Pasta ai Funghi was one of the courses I served at my father-in-law’s birthday dinner last week.  Here are a couple of pictures of that dinner from our home in Palm Springs.

 

My father-in-law (left) and mother-in-law. Good friend, Gino Barcone is in between.
From left to right, John Berl, Bill Hoadley, and Bob Bauernschmitt.

 

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Pasta ai Funghi (Pasta with Mushrooms)
While many mushroom-based sauces for pasta contain cream and butter, this one uses only olive oil. It creates a beautiful, glossy sauce. The mushrooms can be prepared several hours in advance making this an ideal dish if you are cooking for company.
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Prep Time 25 minutes
Cook Time 35 minutes
Servings
people
Ingredients
Prep Time 25 minutes
Cook Time 35 minutes
Servings
people
Ingredients
Votes: 0
Rating: 0
You:
Rate this recipe!
Instructions
  1. Soak porcini in enough warm water to just cover. When soft, about 15 minutes, squeeze excess water out of the mushrooms. Reserve the liquid. Finely chop the porcini.
  2. Clean the mushrooms by wiping them with a damp cloth.
  3. If you are using common white mushrooms, slice off the very bottom of the stem as it is usually a bit dry. There is no need to remove the rest of the stem, though.
  4. Turn each mushroom upside down and cut into 1/8 inch thick slices. If the mushrooms are really large, you might have to make a crosswise cut as well.
  5. Slice or cut other mushrooms into similar sized pieces. For example, cut large portobello mushrooms into long strips approximately 1/8 inch thick and then cut each strip into smaller pieces.
  6. If you are using oyster and/or enoki mushrooms cut them into slightly larger pieces and keep them separate as they require less cooking than most other mushrooms.
  7. Finely chop the onion and reserve.
  8. In a sauté pan large enough to hold the mushrooms and cooked pasta, heat the ¼ cup of olive oil, over high heat. When the oil is hot, add the finely chopped porcini. Sauté a minute or two until the porcini becomes aromatic, being careful not to burn them.
  9. Add the reserved porcini soaking liquid. Over high heat, quickly evaporate the liquid, stirring often.
  10. Once the liquid is evaporated, add all the cut-up mushrooms to the sauté pan, except for quick cooking types like enoki and oyster mushrooms. Sauté the mushrooms, still on high heat, stirring often until they have absorbed all the olive oil.
  11. Season liberally with salt and reduce the heat to medium low.
  12. Stir the mushrooms often until they begin to release their liquid. When they do, turn the heat to high and cook until all the liquid is evaporated, stirring often. Add freshly ground black pepper to taste.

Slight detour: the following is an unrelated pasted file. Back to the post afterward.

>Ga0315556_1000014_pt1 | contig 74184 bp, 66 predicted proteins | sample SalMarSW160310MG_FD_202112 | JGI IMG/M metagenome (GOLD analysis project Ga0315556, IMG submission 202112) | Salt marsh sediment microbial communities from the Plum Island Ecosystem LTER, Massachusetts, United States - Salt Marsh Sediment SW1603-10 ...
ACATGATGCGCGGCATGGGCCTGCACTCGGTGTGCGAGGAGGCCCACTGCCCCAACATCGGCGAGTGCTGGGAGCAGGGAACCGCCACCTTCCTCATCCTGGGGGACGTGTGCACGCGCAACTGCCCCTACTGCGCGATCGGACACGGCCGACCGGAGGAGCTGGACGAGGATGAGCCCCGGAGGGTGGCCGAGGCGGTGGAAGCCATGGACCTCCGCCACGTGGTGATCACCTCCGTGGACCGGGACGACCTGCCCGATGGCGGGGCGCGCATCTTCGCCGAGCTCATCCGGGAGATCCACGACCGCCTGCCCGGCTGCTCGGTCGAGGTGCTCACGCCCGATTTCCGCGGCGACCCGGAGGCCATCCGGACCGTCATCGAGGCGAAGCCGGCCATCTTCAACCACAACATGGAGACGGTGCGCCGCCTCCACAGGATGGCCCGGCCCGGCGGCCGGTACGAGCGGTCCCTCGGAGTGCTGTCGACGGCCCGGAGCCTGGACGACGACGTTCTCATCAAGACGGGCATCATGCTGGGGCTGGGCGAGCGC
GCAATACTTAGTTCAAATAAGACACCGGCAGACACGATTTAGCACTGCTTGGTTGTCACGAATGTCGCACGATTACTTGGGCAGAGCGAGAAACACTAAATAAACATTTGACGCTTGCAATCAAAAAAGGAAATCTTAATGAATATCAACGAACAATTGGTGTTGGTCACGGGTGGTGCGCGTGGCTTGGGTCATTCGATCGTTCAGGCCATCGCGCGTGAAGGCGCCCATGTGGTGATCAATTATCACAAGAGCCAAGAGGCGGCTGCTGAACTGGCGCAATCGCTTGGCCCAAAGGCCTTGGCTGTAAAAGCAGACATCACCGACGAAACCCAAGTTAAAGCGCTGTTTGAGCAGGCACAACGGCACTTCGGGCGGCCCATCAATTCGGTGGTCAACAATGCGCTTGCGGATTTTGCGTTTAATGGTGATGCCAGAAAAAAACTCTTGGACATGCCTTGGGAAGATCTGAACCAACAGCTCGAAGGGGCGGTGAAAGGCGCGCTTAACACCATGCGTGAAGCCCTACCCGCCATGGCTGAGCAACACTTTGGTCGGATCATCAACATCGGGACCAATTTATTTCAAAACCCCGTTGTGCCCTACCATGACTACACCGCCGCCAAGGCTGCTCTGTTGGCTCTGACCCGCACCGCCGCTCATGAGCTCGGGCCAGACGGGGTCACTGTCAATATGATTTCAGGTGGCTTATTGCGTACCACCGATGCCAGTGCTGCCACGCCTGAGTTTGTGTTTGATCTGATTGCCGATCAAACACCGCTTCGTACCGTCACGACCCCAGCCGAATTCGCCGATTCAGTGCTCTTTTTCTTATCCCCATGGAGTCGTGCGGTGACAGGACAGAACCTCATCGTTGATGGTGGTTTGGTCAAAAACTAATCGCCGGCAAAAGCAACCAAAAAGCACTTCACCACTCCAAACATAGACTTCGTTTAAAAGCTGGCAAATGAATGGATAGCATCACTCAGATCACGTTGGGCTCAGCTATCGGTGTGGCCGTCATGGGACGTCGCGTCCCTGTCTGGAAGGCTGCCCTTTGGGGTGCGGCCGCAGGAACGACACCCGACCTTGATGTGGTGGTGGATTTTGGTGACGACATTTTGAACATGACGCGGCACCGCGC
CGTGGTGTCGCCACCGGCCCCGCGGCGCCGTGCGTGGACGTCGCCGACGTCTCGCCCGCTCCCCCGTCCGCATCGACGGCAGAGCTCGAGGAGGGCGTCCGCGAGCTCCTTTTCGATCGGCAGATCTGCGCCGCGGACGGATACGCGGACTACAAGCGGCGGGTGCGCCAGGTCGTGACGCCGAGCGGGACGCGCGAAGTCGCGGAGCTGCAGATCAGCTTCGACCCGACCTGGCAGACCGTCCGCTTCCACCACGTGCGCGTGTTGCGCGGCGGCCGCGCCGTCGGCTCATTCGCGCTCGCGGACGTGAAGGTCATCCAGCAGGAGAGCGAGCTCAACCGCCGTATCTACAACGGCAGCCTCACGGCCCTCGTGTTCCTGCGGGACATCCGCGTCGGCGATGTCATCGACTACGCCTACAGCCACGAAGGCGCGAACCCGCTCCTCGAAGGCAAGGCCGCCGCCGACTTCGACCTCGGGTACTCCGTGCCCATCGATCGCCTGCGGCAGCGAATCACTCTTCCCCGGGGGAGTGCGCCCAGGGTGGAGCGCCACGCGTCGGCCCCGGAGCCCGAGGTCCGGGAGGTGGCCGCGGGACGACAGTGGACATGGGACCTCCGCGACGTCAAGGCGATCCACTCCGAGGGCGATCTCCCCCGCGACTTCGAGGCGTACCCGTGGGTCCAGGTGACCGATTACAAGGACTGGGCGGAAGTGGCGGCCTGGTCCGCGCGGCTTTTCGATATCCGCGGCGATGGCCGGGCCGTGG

13. Continue sautéing the mushrooms until they just begin to brown. Now is the time to add any quick-cooking varieties of mushrooms, such as oyster and enoki, you may be using.
  14. Continue to sauté until of the mushrooms are nicely browned.
  15. When the mushrooms are brown, add the onion and crushed red pepper.
  16. Over medium heat, cook until the onion is soft and golden.
  17. Stir in the garlic and sauté for about one minute until it becomes fragrant.
  18. Stir in the oregano and basil, or, if you are lucky enough to have a stash, about 1 teaspoon of fresh nepita or ½ teaspoon of dried. Add the marsala. It will evaporate almost immediately.
  19. Remove the sauté pan from the heat until the pasta is ready. The mushrooms can be made several hours ahead to this point.
  20. Cook the pasta in well-salted water until al dente. Meanwhile gently warm the mushrooms if they were made ahead.
  21. When the pasta is cooked, remove about 1 cup of pasta-cooking liquid and reserve. Quickly drain the pasta. Do not rinse. Add the pasta to the warm mushrooms along with about ¼ cup of the reserved pasta-cooking liquid. Cook over low heat, stirring often for about one minute.
  22. Remove the pasta and mushrooms from the heat. Add the Parmigiano Reggiano cheese and stir to combine. Add 2 tablespoons of extra virgin olive oil and the truffle oil, if using. Stir to combine. The cheese and the starch in the pasta cooking liquid should help to emulsify the olive oil and water, creating a glossy sauce.
  23. If the pasta is too dry, add more pasta-cooking liquid, just don’t make it watery. The cheese, olive oil and water should hold together.
  24. Taste and adjust seasoning, if needed.
  25. Serve immediately, preferably in warmed pasta bowls. Pass additional freshly grated Parmesan cheese at the table.
Recipe Notes

I most often make this with ordinary white button mushrooms, especially if I am going to add the truffle oil. Using an array of different mushrooms, such as cremini, baby bella, oyster, and enoki makes a visually and texturally interesting dish, however.

When I make pasta, I always pour some of the pasta-cooking liquid into the serving bowl to warm it.

Copyright © 2017 by VillaSentieri.com. All rights reserved.